Sadly the next morning began our last full day.  I was fairly dedicated to the idea of using the last day as total relaxation. As usual I started with an early morning swim in the ocean, followed it up with a great breakfast (custom made chorizo omelette topped with salsa verde , a croissant and some pineapple cactus juice) I was really going to miss the place after a lovely week, I really wished  I was staying another. A second dive would have been nice, I would have loved to take a horseback ride up into the hills as well as I did back on my first PV visit. Still, I had no regrets about spending most of my last day on the beach and in the ocean. My only regret was choosing a beach chair so close to ‘Old Man Speedo’

I’d seen the guy around once or twice of course, it was hard to miss him. He was probably hovering in age somewhere around 70, though his ultra-bronzed, almost orange skin could easily just make him a sun ravaged 55. Seemingly his only goal while at the resort was to get everyone to notice how fit he was for his age. Truthfully he was pretty fit. The man was short-ish but his overall physique was quite toned and muscled though he unsurprisingly suffered from the sagginess of most older men. He honestly reminded me a fair bit of Jack Lalanne. I don’t want to sound as if I’m poking fun at this, in fact more power to him for being so fit at his age. What made him kind of pathetic was his desperate need for everyone to notice the fact that he was in shape. Every day he’d poured himself into a WAY too tight speedo and made his way down to the beach with his companion. Once there he’d pretty much refuse to sit down for any length of time, either standing near his wife’s palapa or pacing back and forth slowly along the beach nearby. If you were unlucky enough to be sitting in a row behind his beach chair (or really anywhere within eyesight) he’d always be in your line of vision. Even more pathetically he felt the need to constantly be flexing to keep things tight. He’d always have his arms slightly hulked out and his shoulders slightly crunched so you knew he was just constantly holding himself. Even if he went into the water it would be a slow strut, never going much over his knees and really just using it as an excuse to wet his torso again so he could glisten in the sunlight. It was easy to picture him some 50 years prior bulking up to make up for his diminutive stature and even now refusing to let that mental “I’m a big man now” picture go. That said… the dude is way healthier than me and will probably live 15 years longer (if skin cancer doesn’t get his Dale Winton-esque hide first.) If I was him thought I’d just enjoy it instead of feeling the need to preen for 4 hours a day on holiday.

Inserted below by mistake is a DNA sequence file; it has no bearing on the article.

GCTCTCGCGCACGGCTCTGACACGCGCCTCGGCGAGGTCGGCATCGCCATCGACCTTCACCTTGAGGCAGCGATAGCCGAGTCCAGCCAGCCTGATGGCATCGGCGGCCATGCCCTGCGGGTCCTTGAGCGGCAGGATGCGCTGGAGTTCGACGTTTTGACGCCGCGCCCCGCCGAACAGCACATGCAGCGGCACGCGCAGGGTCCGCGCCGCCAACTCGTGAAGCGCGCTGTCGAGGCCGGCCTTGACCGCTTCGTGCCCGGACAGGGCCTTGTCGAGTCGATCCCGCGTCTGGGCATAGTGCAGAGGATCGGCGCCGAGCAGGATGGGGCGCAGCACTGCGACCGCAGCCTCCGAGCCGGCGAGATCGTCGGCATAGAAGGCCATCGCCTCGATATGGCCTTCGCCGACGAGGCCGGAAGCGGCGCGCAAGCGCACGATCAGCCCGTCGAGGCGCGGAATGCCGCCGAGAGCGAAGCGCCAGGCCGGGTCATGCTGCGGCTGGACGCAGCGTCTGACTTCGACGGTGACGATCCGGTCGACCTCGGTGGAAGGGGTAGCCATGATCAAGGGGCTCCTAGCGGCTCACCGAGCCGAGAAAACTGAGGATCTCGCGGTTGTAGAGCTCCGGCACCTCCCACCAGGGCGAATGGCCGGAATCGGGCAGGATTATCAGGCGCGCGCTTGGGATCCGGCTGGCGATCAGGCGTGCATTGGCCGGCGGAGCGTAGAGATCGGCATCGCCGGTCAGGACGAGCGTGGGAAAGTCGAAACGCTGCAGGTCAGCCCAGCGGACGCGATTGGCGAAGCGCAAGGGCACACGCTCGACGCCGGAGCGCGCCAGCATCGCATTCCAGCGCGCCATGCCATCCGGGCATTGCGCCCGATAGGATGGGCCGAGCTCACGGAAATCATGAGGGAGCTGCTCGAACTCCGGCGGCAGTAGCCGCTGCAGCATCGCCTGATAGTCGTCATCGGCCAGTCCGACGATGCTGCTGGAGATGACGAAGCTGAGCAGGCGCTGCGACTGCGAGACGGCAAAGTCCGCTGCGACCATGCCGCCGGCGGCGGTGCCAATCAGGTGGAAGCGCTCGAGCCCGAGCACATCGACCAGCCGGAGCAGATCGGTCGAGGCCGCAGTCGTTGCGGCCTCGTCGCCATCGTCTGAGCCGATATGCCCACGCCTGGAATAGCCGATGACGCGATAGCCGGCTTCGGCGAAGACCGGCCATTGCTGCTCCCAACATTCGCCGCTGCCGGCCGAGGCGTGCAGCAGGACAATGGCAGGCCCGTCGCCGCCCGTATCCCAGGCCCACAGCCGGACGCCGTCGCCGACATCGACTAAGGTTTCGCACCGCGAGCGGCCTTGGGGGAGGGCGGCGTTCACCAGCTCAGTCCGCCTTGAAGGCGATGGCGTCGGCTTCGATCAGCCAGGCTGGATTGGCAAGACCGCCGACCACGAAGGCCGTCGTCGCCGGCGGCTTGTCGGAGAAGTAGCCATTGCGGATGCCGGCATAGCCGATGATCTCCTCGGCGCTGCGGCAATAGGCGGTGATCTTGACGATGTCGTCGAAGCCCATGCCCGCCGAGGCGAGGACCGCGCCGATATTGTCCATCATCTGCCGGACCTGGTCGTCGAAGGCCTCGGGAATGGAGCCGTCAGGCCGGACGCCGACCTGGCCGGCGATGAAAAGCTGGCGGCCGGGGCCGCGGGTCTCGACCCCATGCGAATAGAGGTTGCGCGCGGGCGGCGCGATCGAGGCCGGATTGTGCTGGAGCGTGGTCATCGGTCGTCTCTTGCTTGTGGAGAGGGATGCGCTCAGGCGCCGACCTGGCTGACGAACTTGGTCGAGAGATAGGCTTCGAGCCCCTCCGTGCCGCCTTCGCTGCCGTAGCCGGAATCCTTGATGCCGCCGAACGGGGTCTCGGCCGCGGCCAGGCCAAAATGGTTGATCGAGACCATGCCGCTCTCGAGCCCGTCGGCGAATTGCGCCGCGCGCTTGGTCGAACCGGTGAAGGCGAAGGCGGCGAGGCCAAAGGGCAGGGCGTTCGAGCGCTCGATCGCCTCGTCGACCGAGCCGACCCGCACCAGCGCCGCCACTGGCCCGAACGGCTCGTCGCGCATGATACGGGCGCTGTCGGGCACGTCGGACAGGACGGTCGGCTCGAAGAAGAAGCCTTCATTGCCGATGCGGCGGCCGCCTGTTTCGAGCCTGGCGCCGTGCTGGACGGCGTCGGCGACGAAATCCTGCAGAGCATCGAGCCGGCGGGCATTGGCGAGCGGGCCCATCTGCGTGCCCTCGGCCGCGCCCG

After spending most of the day in and out of the water, reading my book and plowing through more or less every favourite frozen drink from the bar it was time to walk into town. Since it was our last night in Mexico and conveniently enough also the Mother of the bride’s birthday we walked to a beachfront seafood restaurant by the market where they’d prepared a long table for us with a view of the sunset. I ended up having a lovely but ridiculous meal of gargantuan pacific coast prawns, stuffed with cheese, wrapped in thick cut bacon then drenched in a creamy cheese sauce with a hint of spice. Washing it down was a margarita the size of a bucket. It was a very good thing that we walked back along the beach to work off some of the calories. During the meal we were serenaded by ‘Dave’ playing his guitar and singing along to backing tracks of mostly classic rock. He could play the guitar reasonably well, had a mediocre voice and a command of the lyrics that was… questionable. It wasn’t just his accent either, their were long sections of several songs where he clearly didn’t know the words and trying to understand his new interpretation of what they might be was often quite entertaining. Hotel California was a particularly adventurous performance and caused a few Eagles fans at the table physical pain.

Sunset on the last night...

Sunset on the last night…

Sadly that was it… one last walk back along the beach. A few last drinks in the bar and a morning wakeup call to do final packing and head to the airport. In almost every way this was a great holiday. Old friends, new friends, ocean, drinks, food and fun. IT was particular welcome after working nine straight months at my new job without a holiday longer than a 3 day weekend. Oddly one of my biggest takeaways is that I’m old enough now to enjoy an all-inclusive a bit more than I used to. While I still likely wouldn’t do it more than one holiday in three it was a nice relaxing break from the ridiculously epic winter we had this year.